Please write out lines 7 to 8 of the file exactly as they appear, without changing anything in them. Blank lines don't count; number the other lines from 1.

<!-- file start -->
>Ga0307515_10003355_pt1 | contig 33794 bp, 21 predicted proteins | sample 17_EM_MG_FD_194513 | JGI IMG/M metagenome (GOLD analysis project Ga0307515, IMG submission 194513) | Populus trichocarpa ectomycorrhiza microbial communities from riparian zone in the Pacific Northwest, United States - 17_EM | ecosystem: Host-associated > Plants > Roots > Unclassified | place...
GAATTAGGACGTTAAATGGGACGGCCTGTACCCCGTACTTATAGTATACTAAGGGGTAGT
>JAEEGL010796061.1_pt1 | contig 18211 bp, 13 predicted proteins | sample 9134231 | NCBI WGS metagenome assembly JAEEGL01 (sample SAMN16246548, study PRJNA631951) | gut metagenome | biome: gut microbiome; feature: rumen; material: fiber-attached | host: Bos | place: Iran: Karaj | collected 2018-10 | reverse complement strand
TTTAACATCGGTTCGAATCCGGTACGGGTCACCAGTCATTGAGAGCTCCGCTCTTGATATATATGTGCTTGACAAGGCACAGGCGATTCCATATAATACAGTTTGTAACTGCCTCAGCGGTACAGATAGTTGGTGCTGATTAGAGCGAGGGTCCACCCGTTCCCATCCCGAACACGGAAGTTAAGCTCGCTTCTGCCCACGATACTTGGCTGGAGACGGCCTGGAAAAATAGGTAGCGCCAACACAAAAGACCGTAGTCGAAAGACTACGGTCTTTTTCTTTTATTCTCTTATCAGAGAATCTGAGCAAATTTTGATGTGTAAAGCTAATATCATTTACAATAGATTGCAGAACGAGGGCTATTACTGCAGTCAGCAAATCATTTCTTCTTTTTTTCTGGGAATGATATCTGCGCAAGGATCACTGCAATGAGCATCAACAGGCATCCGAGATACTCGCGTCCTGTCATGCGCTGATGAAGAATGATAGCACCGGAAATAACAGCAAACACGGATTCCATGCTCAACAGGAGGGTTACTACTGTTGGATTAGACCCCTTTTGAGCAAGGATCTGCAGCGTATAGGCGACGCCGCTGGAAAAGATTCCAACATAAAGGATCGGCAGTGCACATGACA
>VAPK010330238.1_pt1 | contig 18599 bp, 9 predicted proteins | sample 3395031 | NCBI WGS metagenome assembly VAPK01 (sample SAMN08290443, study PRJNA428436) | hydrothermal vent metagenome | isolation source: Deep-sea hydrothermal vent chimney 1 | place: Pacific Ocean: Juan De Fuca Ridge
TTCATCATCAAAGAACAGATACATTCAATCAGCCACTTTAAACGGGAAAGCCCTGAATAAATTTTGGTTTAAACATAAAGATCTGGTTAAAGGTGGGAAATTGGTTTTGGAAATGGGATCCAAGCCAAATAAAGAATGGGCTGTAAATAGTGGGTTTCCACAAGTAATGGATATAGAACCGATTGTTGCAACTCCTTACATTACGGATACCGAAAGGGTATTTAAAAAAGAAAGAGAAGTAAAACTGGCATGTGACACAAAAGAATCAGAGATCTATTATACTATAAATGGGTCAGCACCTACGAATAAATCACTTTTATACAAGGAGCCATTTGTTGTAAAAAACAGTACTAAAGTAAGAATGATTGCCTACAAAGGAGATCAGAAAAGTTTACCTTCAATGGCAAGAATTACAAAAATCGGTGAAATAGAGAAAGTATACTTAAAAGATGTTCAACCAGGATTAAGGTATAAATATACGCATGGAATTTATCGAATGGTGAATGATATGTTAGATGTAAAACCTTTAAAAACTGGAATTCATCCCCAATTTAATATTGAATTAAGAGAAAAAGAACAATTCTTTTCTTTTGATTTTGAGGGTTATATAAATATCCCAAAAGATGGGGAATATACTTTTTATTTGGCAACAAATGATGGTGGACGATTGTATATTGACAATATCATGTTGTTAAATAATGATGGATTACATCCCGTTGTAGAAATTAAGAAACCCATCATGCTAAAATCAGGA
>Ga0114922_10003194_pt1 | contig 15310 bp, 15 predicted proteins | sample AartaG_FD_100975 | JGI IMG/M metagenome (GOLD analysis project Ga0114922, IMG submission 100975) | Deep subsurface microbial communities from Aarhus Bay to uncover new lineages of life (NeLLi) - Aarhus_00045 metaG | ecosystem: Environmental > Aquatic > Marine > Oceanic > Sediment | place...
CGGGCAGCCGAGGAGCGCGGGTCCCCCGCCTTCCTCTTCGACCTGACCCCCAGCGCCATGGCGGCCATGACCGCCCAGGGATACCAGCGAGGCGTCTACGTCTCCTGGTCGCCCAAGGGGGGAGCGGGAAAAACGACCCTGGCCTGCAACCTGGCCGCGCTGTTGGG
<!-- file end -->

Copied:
>Ga0114922_10003194_pt1 | contig 15310 bp, 15 predicted proteins | sample AartaG_FD_100975 | JGI IMG/M metagenome (GOLD analysis project Ga0114922, IMG submission 100975) | Deep subsurface microbial communities from Aarhus Bay to uncover new lineages of life (NeLLi) - Aarhus_00045 metaG | ecosystem: Environmental > Aquatic > Marine > Oceanic > Sediment | place...
CGGGCAGCCGAGGAGCGCGGGTCCCCCGCCTTCCTCTTCGACCTGACCCCCAGCGCCATGGCGGCCATGACCGCCCAGGGATACCAGCGAGGCGTCTACGTCTCCTGGTCGCCCAAGGGGGGAGCGGGAAAAACGACCCTGGCCTGCAACCTGGCCGCGCTGTTGGG